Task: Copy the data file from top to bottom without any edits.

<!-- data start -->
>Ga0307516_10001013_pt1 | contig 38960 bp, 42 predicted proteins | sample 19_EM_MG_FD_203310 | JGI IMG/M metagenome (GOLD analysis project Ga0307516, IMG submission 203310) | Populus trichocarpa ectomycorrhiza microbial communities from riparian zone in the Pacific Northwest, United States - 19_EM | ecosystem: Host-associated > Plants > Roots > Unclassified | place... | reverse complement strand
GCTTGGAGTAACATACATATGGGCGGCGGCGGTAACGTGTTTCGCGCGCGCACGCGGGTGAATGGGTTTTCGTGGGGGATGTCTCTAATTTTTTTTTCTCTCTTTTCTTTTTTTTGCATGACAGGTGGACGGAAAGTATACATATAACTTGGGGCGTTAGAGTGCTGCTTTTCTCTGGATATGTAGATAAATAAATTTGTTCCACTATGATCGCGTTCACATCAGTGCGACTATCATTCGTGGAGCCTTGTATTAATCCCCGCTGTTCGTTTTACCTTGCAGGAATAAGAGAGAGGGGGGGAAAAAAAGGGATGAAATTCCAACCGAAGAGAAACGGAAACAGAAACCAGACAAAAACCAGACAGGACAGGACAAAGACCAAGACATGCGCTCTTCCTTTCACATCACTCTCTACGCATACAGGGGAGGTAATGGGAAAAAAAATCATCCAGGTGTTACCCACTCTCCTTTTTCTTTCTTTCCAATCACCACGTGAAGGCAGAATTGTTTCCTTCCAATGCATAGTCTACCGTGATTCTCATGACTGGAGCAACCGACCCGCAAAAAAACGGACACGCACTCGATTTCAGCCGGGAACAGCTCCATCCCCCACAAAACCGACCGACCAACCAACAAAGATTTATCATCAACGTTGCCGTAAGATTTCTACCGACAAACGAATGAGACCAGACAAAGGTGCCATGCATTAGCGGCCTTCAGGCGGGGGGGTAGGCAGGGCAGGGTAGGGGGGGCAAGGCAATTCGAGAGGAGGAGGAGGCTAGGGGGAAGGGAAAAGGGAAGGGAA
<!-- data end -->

>Ga0307516_10001013_pt1 | contig 38960 bp, 42 predicted proteins | sample 19_EM_MG_FD_203310 | JGI IMG/M metagenome (GOLD analysis project Ga0307516, IMG submission 203310) | Populus trichocarpa ectomycorrhiza microbial communities from riparian zone in the Pacific Northwest, United States - 19_EM | ecosystem: Host-associated > Plants > Roots > Unclassified | place... | reverse complement strand
GCTTGGAGTAACATACATATGGGCGGCGGCGGTAACGTGTTTCGCGCGCGCACGCGGGTGAATGGGTTTTCGTGGGGGATGTCTCTAATTTTTTTTTCTCTCTTTTCTTTTTTTTGCATGACAGGTGGACGGAAAGTATACATATAACTTGGGGCGTTAGAGTGCTGCTTTTCTCTGGATATGTAGATAAATAAATTTGTTCCACTATGATCGCGTTCACATCAGTGCGACTATCATTCGTGGAGCCTTGTATTAATCCCCGCTGTTCGTTTTACCTTGCAGGAATAAGAGAGAGGGGGGGAAAAAAAGGGATGAAATTCCAACCGAAGAGAAACGGAAACAGAAACCAGACAAAAACCAGACAGGACAGGACAAAGACCAAGACATGCGCTCTTCCTTTCACATCACTCTCTACGCATACAGGGGAGGTAATGGGAAAAAAAATCATCCAGGTGTTACCCACTCTCCTTTTTCTTTCTTTCCAATCACCACGTGAAGGCAGAATTGTTTCCTTCCAATGCATAGTCTACCGTGATTCTCATGACTGGAGCAACCGACCCGCAAAAAAACGGACACGCACTCGATTTCAGCCGGGAACAGCTCCATCCCCCACAAAACCGACCGACCAACCAACAAAGATTTATCATCAACGTTGCCGTAAGATTTCTACCGACAAACGAATGAGACCAGACAAAGGTGCCATGCATTAGCGGCCTTCAGGCGGGGGGGTAGGCAGGGCAGGGTAGGGGGGGCAAGGCAATTCGAGAGGAGGAGGAGGCTAGGGGGAAGGGAAAAGGGAAGGGAA